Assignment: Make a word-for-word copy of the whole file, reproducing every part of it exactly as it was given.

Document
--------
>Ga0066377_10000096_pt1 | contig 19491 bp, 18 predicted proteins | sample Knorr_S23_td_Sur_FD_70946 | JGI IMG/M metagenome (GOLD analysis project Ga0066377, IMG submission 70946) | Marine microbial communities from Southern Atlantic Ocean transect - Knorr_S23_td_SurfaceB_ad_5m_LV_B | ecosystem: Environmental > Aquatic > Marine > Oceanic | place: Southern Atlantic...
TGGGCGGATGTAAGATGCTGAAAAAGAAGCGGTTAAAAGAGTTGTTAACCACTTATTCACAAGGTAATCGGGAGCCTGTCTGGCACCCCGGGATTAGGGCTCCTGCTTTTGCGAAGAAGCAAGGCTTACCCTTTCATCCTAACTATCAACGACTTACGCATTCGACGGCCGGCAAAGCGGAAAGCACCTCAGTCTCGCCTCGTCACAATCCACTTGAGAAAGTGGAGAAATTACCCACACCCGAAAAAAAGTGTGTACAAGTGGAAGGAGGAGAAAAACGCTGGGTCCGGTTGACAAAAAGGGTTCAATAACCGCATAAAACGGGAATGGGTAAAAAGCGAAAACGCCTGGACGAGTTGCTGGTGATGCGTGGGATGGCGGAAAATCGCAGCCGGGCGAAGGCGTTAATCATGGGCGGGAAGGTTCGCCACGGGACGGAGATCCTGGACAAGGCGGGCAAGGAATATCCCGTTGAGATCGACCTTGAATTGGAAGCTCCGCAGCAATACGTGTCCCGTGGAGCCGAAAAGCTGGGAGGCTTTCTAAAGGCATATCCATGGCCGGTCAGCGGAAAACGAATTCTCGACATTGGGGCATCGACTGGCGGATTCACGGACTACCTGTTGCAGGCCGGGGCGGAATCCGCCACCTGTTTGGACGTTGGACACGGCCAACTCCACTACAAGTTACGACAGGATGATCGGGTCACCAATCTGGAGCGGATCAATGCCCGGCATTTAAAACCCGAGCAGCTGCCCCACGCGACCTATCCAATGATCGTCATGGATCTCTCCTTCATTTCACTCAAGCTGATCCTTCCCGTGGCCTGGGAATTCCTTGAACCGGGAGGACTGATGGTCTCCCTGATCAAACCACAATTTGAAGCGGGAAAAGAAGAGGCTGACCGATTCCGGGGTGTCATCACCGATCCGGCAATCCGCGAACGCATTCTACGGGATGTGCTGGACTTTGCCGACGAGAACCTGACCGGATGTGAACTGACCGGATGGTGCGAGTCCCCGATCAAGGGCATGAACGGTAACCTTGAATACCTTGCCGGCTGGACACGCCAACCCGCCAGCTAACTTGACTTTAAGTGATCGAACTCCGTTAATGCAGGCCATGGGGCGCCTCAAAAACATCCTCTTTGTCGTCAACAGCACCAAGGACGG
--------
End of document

>Ga0066377_10000096_pt1 | contig 19491 bp, 18 predicted proteins | sample Knorr_S23_td_Sur_FD_70946 | JGI IMG/M metagenome (GOLD analysis project Ga0066377, IMG submission 70946) | Marine microbial communities from Southern Atlantic Ocean transect - Knorr_S23_td_SurfaceB_ad_5m_LV_B | ecosystem: Environmental > Aquatic > Marine > Oceanic | place: Southern Atlantic...
TGGGCGGATGTAAGATGCTGAAAAAGAAGCGGTTAAAAGAGTTGTTAACCACTTATTCACAAGGTAATCGGGAGCCTGTCTGGCACCCCGGGATTAGGGCTCCTGCTTTTGCGAAGAAGCAAGGCTTACCCTTTCATCCTAACTATCAACGACTTACGCATTCGACGGCCGGCAAAGCGGAAAGCACCTCAGTCTCGCCTCGTCACAATCCACTTGAGAAAGTGGAGAAATTACCCACACCCGAAAAAAAGTGTGTACAAGTGGAAGGAGGAGAAAAACGCTGGGTCCGGTTGACAAAAAGGGTTCAATAACCGCATAAAACGGGAATGGGTAAAAAGCGAAAACGCCTGGACGAGTTGCTGGTGATGCGTGGGATGGCGGAAAATCGCAGCCGGGCGAAGGCGTTAATCATGGGCGGGAAGGTTCGCCACGGGACGGAGATCCTGGACAAGGCGGGCAAGGAATATCCCGTTGAGATCGACCTTGAATTGGAAGCTCCGCAGCAATACGTGTCCCGTGGAGCCGAAAAGCTGGGAGGCTTTCTAAAGGCATATCCATGGCCGGTCAGCGGAAAACGAATTCTCGACATTGGGGCATCGACTGGCGGATTCACGGACTACCTGTTGCAGGCCGGGGCGGAATCCGCCACCTGTTTGGACGTTGGACACGGCCAACTCCACTACAAGTTACGACAGGATGATCGGGTCACCAATCTGGAGCGGATCAATGCCCGGCATTTAAAACCCGAGCAGCTGCCCCACGCGACCTATCCAATGATCGTCATGGATCTCTCCTTCATTTCACTCAAGCTGATCCTTCCCGTGGCCTGGGAATTCCTTGAACCGGGAGGACTGATGGTCTCCCTGATCAAACCACAATTTGAAGCGGGAAAAGAAGAGGCTGACCGATTCCGGGGTGTCATCACCGATCCGGCAATCCGCGAACGCATTCTACGGGATGTGCTGGACTTTGCCGACGAGAACCTGACCGGATGTGAACTGACCGGATGGTGCGAGTCCCCGATCAAGGGCATGAACGGTAACCTTGAATACCTTGCCGGCTGGACACGCCAACCCGCCAGCTAACTTGACTTTAAGTGATCGAACTCCGTTAATGCAGGCCATGGGGCGCCTCAAAAACATCCTCTTTGTCGTCAACAGCACCAAGGACGG